Jack, One slip in my previous comment – I left out the 2007, in describing the ‘Losing Russia’ piece by Dimitri Simes as having been in the November/December 2007 issue of ‘Foreign Affairs’. More recently he has, unlike so many Western ‘experts’, taken the trouble actually to talk to relevant people in Russia about how their attitudes to China have changed. A useful account was published in an article in the ‘National Interest’ back in July headlined ‘Is Russia Worried About China’s Military Rise? Strained relations between Moscow and Washington are making Russians more accepting of Chinese military power.’ (See’s-military-rise-70201 .) The short answer is, yes, Russian experts can see plenty of potential problems with China, and might in private be less sanguine than they will be talking to an American. But they do not regard it as anything like the kind of threat they see the United States as being. Accordingly, creating a situation where the Chinese will have a long-term interest in co-operation is their least worst option. It is worth looking further at the intellectual evolution of one of those Simes quotes, Alexander Lukin, whom he describes as ‘A China scholar at the Higher School of Economics.’ Back in January, Strobe Talbott published an article in ‘Politico’ headlined: ‘It’s Already Collusion. We don’t need news reports to tell us that Trump is giving Putin what he wants. Take it from this longtime Russia hand: It’s staring us in the face.’ The following month, in response, Lukin published in the ‘National Interest’ an ‘insider’s account’ of the devastating effect of the ‘spinach strategy’ not just on the attitudes of his countrymen to the United States but on the prospects for liberalism in Russia – a cause with which he was once himself strongly identified, under the title: ‘How the United States Got Russia Wrong.’ (See .) A key paragraph: ‘Many Russians who advocated democratic reforms in the early 1990s and for whom both the Yeltsin kleptocracy and the Communist dictatorship were anathema now have reason to blame Talbott and his like-minded associates for contributing to authoritarianism in Russia. Those policies served to discredit Russia’s pro-Western forces completely because everything was lumped together in the public’s perception – kleptocracy, corruption, Western aid, pro-Western policies, and Russia’s abasement. And it was the policies developed by Talbott and his associates that gave rise to this perception.’ Developing his argument, Lukin suggests that people like Talbott are really ‘neo-Brezhnevites’, unable to understand the realities of other societies and their own because of a bizarre combination of outdated ideological dogma and humbug. And he concludes: ‘From this perspective, Trump’s policies are far more understandable because they are less ideologized and hypocritical. Trump candidly states that his goal is to preserve the U.S. hegemony and economic advantage. He wanted to improve relations with Moscow not because of some mythical collusion, but because he viewed Russia as less of a threat than China and Iran. This position is at least rational. Talbott and his like-minded associates in Washington’s political class, however, prevented Trump for pursuing this plan. I think both Russians and Americans will not be grateful to them for this, just as they will not be grateful to them for the U.S. foreign policy of the 1990s.’ Whether, if Trump’s efforts to make your country pursue a more ‘realist’ policy succeeded, apprehensions about China might again play a much larger role in Russian thinking is an interesting question. As it happens, evidence coming out as a result of ‘Russiagate’ has reinforced my longstanding conviction that the notion that, somehow, if they serve up more helpings of ‘spinach’, they can have the ‘Nineties back again, dies very slowly among American, and British élites. Unless there is a radical change in this situation, the Russians who matter are likely to continue to think ‘appeasement’ of China their least worst option.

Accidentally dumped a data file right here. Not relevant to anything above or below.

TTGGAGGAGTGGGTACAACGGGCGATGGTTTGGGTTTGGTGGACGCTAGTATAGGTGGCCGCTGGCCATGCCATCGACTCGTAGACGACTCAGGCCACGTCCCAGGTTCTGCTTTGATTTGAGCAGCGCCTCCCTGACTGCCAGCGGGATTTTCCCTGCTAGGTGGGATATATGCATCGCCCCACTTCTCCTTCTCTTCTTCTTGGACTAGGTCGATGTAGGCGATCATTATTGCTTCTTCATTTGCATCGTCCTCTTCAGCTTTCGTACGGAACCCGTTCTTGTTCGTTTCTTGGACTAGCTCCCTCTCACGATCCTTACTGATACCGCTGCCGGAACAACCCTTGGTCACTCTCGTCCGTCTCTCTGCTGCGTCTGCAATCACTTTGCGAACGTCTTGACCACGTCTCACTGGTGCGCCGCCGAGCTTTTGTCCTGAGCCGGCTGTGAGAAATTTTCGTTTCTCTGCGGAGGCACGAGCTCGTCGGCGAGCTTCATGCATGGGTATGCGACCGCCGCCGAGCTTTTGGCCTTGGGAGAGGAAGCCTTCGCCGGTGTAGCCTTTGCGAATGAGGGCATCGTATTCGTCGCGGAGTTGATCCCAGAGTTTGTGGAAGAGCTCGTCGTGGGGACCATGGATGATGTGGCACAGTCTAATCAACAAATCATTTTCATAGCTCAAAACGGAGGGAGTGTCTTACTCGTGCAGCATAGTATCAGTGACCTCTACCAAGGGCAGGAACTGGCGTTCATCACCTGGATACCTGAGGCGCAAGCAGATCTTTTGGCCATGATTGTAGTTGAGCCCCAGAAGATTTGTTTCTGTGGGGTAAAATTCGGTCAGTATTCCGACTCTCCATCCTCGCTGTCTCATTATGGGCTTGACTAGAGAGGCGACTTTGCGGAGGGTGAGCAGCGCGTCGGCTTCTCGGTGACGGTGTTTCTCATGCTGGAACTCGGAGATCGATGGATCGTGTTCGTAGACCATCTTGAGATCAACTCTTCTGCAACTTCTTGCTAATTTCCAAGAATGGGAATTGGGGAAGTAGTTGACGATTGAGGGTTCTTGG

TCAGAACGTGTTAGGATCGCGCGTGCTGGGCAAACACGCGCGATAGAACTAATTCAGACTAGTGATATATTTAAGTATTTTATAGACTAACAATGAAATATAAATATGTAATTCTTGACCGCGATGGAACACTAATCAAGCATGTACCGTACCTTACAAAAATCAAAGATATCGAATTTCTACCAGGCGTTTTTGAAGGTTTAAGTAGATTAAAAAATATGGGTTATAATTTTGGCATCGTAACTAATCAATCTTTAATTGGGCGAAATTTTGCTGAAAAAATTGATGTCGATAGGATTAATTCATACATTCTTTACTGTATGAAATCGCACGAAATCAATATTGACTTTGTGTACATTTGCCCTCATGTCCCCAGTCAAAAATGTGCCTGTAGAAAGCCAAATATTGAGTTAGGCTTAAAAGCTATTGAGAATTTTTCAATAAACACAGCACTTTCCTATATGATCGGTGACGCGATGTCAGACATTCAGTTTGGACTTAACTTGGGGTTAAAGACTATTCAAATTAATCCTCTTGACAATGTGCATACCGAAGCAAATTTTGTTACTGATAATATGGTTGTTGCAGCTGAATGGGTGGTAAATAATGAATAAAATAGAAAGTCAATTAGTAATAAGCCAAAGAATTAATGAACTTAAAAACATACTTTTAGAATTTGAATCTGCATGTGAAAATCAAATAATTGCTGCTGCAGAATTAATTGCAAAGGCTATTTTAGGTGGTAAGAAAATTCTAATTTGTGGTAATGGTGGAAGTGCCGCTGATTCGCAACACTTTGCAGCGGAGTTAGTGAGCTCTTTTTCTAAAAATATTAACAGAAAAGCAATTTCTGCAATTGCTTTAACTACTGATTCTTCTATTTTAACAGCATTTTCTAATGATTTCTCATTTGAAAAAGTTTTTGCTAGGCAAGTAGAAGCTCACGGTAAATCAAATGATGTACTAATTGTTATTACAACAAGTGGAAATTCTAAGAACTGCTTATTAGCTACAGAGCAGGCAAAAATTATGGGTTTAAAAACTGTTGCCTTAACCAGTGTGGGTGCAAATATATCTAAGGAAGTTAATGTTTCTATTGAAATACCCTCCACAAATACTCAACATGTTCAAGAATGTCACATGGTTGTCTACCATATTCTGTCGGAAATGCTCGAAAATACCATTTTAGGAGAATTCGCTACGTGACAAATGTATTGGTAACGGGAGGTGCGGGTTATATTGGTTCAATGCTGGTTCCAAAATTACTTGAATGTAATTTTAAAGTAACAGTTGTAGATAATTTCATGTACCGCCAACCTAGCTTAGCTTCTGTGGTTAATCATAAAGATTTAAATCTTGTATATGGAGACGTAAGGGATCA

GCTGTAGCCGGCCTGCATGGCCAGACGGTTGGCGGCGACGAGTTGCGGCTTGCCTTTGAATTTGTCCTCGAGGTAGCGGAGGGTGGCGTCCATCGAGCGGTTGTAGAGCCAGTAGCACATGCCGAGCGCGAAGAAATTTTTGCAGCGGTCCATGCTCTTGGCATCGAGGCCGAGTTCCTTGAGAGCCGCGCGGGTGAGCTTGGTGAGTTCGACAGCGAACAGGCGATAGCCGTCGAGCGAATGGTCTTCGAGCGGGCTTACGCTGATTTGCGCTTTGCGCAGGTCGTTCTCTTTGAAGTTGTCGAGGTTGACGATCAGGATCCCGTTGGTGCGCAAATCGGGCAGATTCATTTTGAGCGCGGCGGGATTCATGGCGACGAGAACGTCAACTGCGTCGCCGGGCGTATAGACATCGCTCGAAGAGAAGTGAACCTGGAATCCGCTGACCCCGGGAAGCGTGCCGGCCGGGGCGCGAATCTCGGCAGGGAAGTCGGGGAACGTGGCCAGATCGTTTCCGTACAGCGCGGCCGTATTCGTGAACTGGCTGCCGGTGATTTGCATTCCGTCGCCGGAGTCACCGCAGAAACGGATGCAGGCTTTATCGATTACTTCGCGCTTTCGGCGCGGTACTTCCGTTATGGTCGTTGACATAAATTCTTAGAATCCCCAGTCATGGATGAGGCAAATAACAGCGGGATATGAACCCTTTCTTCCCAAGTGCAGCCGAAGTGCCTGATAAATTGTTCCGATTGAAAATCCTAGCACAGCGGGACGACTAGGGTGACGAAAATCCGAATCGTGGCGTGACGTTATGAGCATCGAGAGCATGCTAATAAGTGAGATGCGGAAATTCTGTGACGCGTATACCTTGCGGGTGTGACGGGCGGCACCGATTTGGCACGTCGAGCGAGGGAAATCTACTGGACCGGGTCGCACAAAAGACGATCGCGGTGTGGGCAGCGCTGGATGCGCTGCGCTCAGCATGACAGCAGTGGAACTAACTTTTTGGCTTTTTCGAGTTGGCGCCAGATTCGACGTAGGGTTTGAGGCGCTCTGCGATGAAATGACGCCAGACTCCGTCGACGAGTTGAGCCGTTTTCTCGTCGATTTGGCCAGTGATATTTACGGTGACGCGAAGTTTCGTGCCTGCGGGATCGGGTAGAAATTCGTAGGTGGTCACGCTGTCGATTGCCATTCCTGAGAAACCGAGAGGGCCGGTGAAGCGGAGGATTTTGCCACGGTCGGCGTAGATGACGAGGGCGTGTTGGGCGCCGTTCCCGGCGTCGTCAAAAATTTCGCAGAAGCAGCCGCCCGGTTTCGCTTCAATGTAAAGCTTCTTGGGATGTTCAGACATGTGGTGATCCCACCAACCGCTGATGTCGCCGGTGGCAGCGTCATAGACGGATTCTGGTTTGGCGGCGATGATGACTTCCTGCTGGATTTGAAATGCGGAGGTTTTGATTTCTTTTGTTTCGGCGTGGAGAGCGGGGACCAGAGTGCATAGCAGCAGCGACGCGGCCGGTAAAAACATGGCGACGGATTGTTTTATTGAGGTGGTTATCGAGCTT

All, In the light of this interesting discussion, some comments on an argument made by TTG may be to the point. He suggested that: ‘Russia is a formidable competitor, fully capable and willing to take prudent actions in pursuit of her interests.’ Unfortunately, this suggestion illustrates a problem with much ‘realist’ thought. Arguments about ‘national interests’ are of very limited explanatory value, unless one attempts seriously to explore the ways that such ‘interests’ are interpreted by different players inside the society one is trying to understand. Here, it is I think material to pay heed to the arguments made by the director of the Carnegie Moscow Center, Dmitri Trenin, published in ‘Foreign Affairs’ on Christmas Day, 2016, under the title ‘Russia's Post-Soviet Journey: From Europe to Eurasia.’ (See .) Having noted that Russian élites are still hoping for an improvement in relations with (continental) Europe, Trenin suggests a radical and irreversible change has taken place in their view of their country’s interests: ‘But such a thawing will not turn back the clock to the 1990s, when, for a brief moment, Russia fancied itself a part of Europe. The greater Europe for which Putin was advocating as late as 2010 will not emerge anytime soon. It has been replaced in the Kremlin's thinking by a greater Eurasia comprising China, India, Japan, Turkey, and – the EU.)’ Actually – as with other rather significant recent contributions easily available in English, by figures like Sergei Karaganov and Vladislav Surkov – Trenin is writing about something yet more fundamental. What all are suggesting is that the ‘Petrine’ period of Russian history may be over. This bears upon current discussions in a number of ways. So Larry referred, in his most recent exposé of the conspiracy, to the smearing of Dimitri Simes. In fact, one of the most fascinating moments in the frankly demented ravings which Glenn Simpson produced in front of the House Intelligence Committee in November 2017 was when the – even more demented – Adam Schiff asked what else, in the way of ‘active measures’, they should be investigating, The response: ‘So I guess the first one that I think that we haven’t covered at all, would be the Center for the National Interest and the people involved in the Center for the National Interest. And among other things – well, importantly Dimitri Simes is known in the Russian expat community as a suspected Russian agent. And I believe he is known to the FBI as a suspected Russian agent.’ As to what the real offence of Simes has been, one has only, I think, to look the article he published in the in the November/December issue of ‘Foreign Affairs’ entitled ‘Losing Russia: The Costs of Renewed Confrontation.’ (See .) What Simes had grasped was that underlying the Gorbachev-era ‘new thinking’ was, as it were, the emergence from the shadows of a very significant portion of the Soviet élite who had, over the years, been coming to the conclusion that communism was not in either the Soviet, or Russian, ‘national interest.’ Our colleague Dr. Patrick Armstrong has described the impact on his thinking of a key indicator of this change, the article which Yevgeny Primakov published in ‘Pravda’ in July 1987, under the title ‘A New Philosophy of Foreign Policy.’ As a result of having paid attention to others of the very small number of Western analysts who did not dismiss the ‘new thinking’ as ‘active measures’, I and a colleague ended up interviewing some of the leading figures involved in Moscow for BBC Radio in February 1989. Talking to people first-hand, it was clear that those who thought the ‘new thinking’ was largely ‘active measures’ were clueless. What only became clear to me later was that, in the background, there was a fundamental argument, as to what the Cold War was about. This was, I now think, reflected in what we were told by General-Mayor Larionov, who was the mentor and collaborator of Andrei Kokoshin, then Georgy Arbatov’s deputy at the Institute of the U.S.A. and Canada. There was a very visible generational difference – Larionov, like Arbatov, was an ‘Old Mohican’, a member of the generation that had gone to war as teenagers, while Kokoshin was my generation, who were children in the immediate post-war period. One of the first things Larionov told us was that, to understand the ‘new thinking’, one had to go back to the realisation of Soviet planners, in the ‘Seventies, that it was not possible to win a nuclear war. He then talked at some length about a strategist of the ‘Twenties, Aleksandr Svechin, who he said had been ‘repressed’ under Stalin. And he also discussed the study ‘Game Plan’ which Mika B’s father had published in 1986, referring to him as ‘Brzezinski – “nash drug” (our friend) – a Pole.’ Unfortunately, at that time I had not come across what was then the Soviet Army Studies Office, now the Foreign Military Studies Office, and the work of Dr Jacob W. Kipp, who had already written extensively about Svechin. Only when I did, some years later, did I get a better grasp of what Larionov was trying to tell us. It turned out that he was in a rather good position to say that much of what Brzezinski was saying was wrong, because he had compiled and co-authored the book which was at the centre of debates about the role of nuclear weapons in Soviet military thinking, the original 1962 edition of the study ‘Military Strategy’ published under the name of Marshal Sokolovsky. And it also turned out that the book was actually a bluff. As Kipp explains in a 1999 discussion of Kokoshin, Larionov explained that Khrushchev wanted to reduce the heavy burden of spending on conventional weapons, so he was trying to persuade the West that he had a ‘credible’ strategic deterrent, when in fact he did not. So, according to Kokoshin, the instructions given to Sokolovsky and his team were ‘to scare them to death.’ Unfortunately, the bluff backfired. (See .) This history, I later realised, was also part of the complex background to the advocacy by Kokoshin and Larionov of a Svechin-style defensive military posture, which among other things involved abandoning contingency planning in which Eastern Europe was seen as an indispensable ‘glacis’, and ‘springboard.’ The $60,000 question in the background of what Larionov was saying, I also later realised, was how far the Cold War had been simply a Soviet ‘own goal’. An alternative interpretation, one that he certainly rejected at that time, was that Western policy was underpinned by ‘geopolitical’ interests and historical antagonisms, that would mean that the liquidation of the Stalinist security posture, and even the abandonment of communism, would do little to mitigate Western hostility. In the 2007 article by Simes, there is a section entitled ‘Eat Your Spinach’ – an allusion to a famous statement by Victoria Nuland, which rather well summed up the Clinton Administration’s approach to Russia: ‘That’s what happens when you try to get the Russians to eat their spinach. The more … he more you tell them it’s good for them, the more they gag.’ What Simes was arguing was that it might turn out that, in the end, this approach was really not in the ‘national interest’ of the United States. In fact, it was in 1996 that the same Primakov who had been a figure of moment in the ‘new thinking’, and became Foreign Minister that year, concluded that, if ‘spinach’ was all that was likely to be on offer, it was time for his countrymen to develop a taste for ‘Peking Duck’. It has long seemed to me that it was not in the American, or indeed British, ‘national interest’ to encourage this taste. The conventional wisdom however was the reverse. A most interesting discussion of the ‘spinach strategy’, as applied to Ukraine, comes in a recent article, also in the ‘National Interest’, by Nicholas K. Gvosdev, entitled ‘Where Will Ukraine Go from Here?’ A key paragraph: ‘For the last thirty years, U.S. policy towards Ukraine has been guided by former National Security Advisor Zbigniew Brzezinski’s aphorism: a Russia with Ukraine is an empire (and by extension, a threat to the security of the Euro-Atlantic area), but a Russia without Ukraine has the chance to become a “normal” nation-state (and, by implication, is better “balanced” vis-à-vis the principal European powers of France, Germany, the United Kingdom and Italy). (See .) For a perhaps more relevant epitaph on all this, one can usefully read the interview published on 22 September in ‘Moskovskij Komsomolets’, entitled ‘Sergei Shoigu Revealed How The Russian Army Was Salvaged’. Also relevant is an interview on 3 October by in ‘VZGLYAD Newspaper’, headlined ‘Sergei Karaganov: Protecting the Whole World Could Become Russia’s New Mission.’ (For English translations, see ; .) These appear to represent a resolution of the argument of which I was dimly aware, back in 1989. A slightly tongue-in-cheek rendering of the conversation which appears to be implicit in these interviews might roughly as follows: Put vulgarly, Shoigu appears to be saying something along the lines of. ‘Phew. We had a lucky escape there. Had Clinton followed the kind of strategy Simes commends the George H.W. Bush Administration for following, then in the end the West would have succeeded in “destroying and enslaving our country.” ‘However, the “spinach strategy” had succeeded in making even the Larionovs, Kokoshins and Karaganovs realise that, both after the Cold War and during it, Western policy was really run by a coalition of ‘Anglo’ Russophobes and the “insulted and injured” from the “borderlands”.’ Meanwhile, Karaganov is making a ‘mea culpa’, along the following lines: ‘Yes, I admit it, our failure to grasp that the Western threat was real, and infatuation with “democracy”, did a lot to ensure that the Soviet Union was destroyed, rather than reformed. However, I have seen the light, am rediscovering my “inner Mongol”, and embracing “Eurasianism” with the enthusiasm of the convert.’ Bad jokes apart, there is a very fundamental point about perceptions of ‘national interest.’ As both Shoigu’s and Karaganov’s writings make clear, people in London and Washington have failed to grasp that their counteparts in Moscow see the potential threat in the ‘borderlands’ with China as one that can be managed, by a combination of ‘appeasement’ and ‘deterrence.’ A corollary is that they have had difficulty in grasping that, once Russia abandoned the project of integration into ‘Greater Europe’, both the imperatives of ‘appeasement’ and that of diluting a possibly overwhelming Chinese preponderance suggested that it was imperative that they should attempt to bring as much as possible of ‘Eurasia’ away from ‘Anglo’ influence. Precisely as Trenin intimated in his piece, key long-term targets with be India, and continental Europe, in particular Germany. However, one does not do this by crude and transparent interference in Western political systems. The people who have an interest in doing this are the ‘Galician’ nationalists, on whom suspicions are quite rightly falling. How far some of the Balts may also be involved is an interesting question.